Jared Wilson’s book Gospel Wakefulness invaded a number of people’s top 10 lists for 2011, and for good reason: it’s an excellently written, persuasive exploration of the Gospel’s ability to transform every dimension of our lives and reshape our affections.
What is this “Gospel wakefulness?” For Wilson, it functions as a sort of shorthand for the Spirit’s work in sanctification, in which Christians start “treasuring Christ more greatly and savoring his power more sweetly [than before].”
Such an awakening might happen instantaneously, as in Wilson’s own experience of a “quantum leap in [his] sanctification.” Or it might happen with considerable less haste, as the “gradual dawn” of the sanctifying work of the Spirit slowly reforms our lives. Either way, wakefulness will come upon us all: it only seems to be a matter of time.
As a fan of Andrew Murray, the most stirring and effective expositor of Book 3 of Calvin’s Institutes since, well, Calvin, I can get on board with much of Wilson’s project. Like Murray, “gospel wakefulness” functions as something of an astringent for 21st century evangelicalism: he wants to strip everything away until Christ’s position at the center is clarified.
Thankfully, Wilson goes to pains not to identify this “blessed fixation” with any particular experience or moment. For Wilson, the “ecstasy” of the Christian life is of a different sort than the emotional highs (or lows): instead, it lies in confronting the reality that our lives are ekstasis, or standing outside of ourselves in another¾namely, God in Jesus Christ.
What’s more, as someone with a penchant for the neo-Platonic undercurrents of Shakespeare’s Midsummer Night’s Dream, I’m at home in the language of waking and sleeping to describe our dispositions toward the world and truth. The neo-platonic paradox is that the “reality” that we see is but the equivalent of a dream, or a shadow of the more real, substantive life elsewhere. “It seems to me that yet we sleep, we dream,” Shakespeare tells us. It’s a note that the neo-platonic Christian tradition (of which Shakespeare may or may not be a part) has sounded often, including C.S. Lewis.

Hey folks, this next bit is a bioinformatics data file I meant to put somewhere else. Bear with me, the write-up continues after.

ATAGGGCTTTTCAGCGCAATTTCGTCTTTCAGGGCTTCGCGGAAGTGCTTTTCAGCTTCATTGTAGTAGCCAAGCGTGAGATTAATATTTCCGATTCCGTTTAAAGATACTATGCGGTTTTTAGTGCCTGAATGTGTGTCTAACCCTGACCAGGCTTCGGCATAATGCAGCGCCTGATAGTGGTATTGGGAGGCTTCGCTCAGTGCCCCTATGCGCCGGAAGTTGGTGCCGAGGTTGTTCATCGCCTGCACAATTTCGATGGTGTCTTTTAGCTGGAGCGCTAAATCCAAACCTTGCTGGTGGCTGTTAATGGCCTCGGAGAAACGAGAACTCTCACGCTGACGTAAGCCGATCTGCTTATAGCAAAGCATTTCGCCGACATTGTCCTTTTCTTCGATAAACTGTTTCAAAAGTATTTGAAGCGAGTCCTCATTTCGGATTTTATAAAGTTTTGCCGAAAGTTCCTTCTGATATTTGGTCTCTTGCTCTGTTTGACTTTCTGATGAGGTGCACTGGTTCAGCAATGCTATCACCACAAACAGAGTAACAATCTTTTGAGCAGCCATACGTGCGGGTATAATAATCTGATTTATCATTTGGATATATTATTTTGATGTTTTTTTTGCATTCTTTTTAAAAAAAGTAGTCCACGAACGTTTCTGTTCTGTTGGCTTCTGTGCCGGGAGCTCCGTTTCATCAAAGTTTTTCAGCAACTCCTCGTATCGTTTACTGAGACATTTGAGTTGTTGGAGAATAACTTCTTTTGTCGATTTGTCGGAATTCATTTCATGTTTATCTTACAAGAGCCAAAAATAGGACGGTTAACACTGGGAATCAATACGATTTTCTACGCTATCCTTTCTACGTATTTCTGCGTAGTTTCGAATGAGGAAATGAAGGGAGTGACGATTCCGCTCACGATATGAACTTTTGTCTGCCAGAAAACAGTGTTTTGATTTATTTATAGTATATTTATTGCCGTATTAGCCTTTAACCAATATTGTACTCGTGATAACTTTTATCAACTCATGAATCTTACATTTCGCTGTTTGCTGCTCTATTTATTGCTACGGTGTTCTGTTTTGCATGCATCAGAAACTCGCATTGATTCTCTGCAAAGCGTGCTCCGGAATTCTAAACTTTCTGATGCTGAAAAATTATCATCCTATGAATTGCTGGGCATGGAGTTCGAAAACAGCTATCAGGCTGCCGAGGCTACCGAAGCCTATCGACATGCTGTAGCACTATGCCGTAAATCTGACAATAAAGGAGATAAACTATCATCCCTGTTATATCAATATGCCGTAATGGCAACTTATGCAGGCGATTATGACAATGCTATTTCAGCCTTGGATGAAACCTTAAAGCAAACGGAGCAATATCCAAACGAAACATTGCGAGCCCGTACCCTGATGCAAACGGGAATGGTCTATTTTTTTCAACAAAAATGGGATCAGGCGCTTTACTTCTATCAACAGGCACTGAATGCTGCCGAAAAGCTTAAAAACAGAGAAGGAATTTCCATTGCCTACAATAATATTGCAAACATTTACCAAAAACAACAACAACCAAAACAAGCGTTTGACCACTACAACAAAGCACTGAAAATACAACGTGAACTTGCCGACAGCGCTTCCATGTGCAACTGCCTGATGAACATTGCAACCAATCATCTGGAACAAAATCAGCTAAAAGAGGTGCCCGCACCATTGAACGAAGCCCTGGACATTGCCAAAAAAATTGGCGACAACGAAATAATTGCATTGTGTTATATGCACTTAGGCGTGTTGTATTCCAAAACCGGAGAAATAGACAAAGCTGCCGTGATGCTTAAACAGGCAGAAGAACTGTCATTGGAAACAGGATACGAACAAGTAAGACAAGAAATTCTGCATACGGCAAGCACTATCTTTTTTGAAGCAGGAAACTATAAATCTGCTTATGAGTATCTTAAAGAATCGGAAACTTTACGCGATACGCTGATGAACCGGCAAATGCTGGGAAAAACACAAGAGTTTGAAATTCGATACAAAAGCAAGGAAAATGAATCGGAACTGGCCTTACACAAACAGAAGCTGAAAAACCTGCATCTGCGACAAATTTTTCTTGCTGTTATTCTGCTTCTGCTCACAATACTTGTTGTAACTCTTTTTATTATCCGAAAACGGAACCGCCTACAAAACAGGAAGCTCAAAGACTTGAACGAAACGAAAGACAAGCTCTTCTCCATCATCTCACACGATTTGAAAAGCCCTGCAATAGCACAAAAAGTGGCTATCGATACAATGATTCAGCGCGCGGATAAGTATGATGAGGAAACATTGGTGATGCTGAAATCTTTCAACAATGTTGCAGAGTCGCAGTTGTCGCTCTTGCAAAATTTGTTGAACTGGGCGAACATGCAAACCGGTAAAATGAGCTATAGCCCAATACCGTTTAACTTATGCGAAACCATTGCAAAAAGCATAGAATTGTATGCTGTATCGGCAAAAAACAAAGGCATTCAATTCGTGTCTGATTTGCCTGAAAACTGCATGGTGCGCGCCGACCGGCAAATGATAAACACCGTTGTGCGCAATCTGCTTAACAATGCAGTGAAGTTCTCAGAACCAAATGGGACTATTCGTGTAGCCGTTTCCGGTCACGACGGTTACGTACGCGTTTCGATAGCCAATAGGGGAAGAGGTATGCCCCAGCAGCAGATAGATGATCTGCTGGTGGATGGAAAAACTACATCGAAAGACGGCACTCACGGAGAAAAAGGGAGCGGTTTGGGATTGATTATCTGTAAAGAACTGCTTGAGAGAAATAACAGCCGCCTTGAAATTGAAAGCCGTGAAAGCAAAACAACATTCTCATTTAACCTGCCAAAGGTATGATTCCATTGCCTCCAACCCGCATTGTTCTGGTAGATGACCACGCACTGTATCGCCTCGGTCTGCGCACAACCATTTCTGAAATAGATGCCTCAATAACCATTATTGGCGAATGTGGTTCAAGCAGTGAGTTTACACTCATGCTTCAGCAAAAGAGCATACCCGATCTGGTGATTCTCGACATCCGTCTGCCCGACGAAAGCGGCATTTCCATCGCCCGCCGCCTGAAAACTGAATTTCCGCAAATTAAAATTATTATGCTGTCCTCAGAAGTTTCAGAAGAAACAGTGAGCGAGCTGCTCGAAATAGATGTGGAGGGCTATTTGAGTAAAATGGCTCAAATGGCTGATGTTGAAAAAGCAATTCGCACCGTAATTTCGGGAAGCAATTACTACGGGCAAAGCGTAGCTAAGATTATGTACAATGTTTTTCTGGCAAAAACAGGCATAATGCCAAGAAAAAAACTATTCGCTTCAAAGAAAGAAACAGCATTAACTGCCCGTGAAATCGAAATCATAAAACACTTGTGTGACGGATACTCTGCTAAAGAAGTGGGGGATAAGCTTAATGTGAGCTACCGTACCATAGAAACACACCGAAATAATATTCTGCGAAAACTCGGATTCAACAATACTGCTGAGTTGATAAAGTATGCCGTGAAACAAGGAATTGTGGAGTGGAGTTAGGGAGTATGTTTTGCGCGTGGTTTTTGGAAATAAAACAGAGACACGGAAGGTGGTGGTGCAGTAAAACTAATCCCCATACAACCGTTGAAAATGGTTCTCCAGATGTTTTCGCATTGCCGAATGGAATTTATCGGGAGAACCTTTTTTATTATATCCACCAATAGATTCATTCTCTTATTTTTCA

That, of course, goes beyond Wilson, who didn’t (that I know of) build in any of this sort of history to his project. If he did, he buried it deeply. But the consonance is startling, and if nothing else the comparison is beneficial: there are resources out there in Christendom to speak of our awareness of the reality of our own salvation as Wilson does, resources that would buttress and strengthen his own project.
At this point, you probably know what is coming next.
If I realized anything in writing Earthen Vessels, it’s that there are few things that are so welcome as a substantive critique. Iron sharpening iron and all that. Or in the case of my critique of Jared’s book, more like pumice meeting iron, as I’m not going to offer a critique so much as a caution.
Though for that, you’ll have to return tomorrow.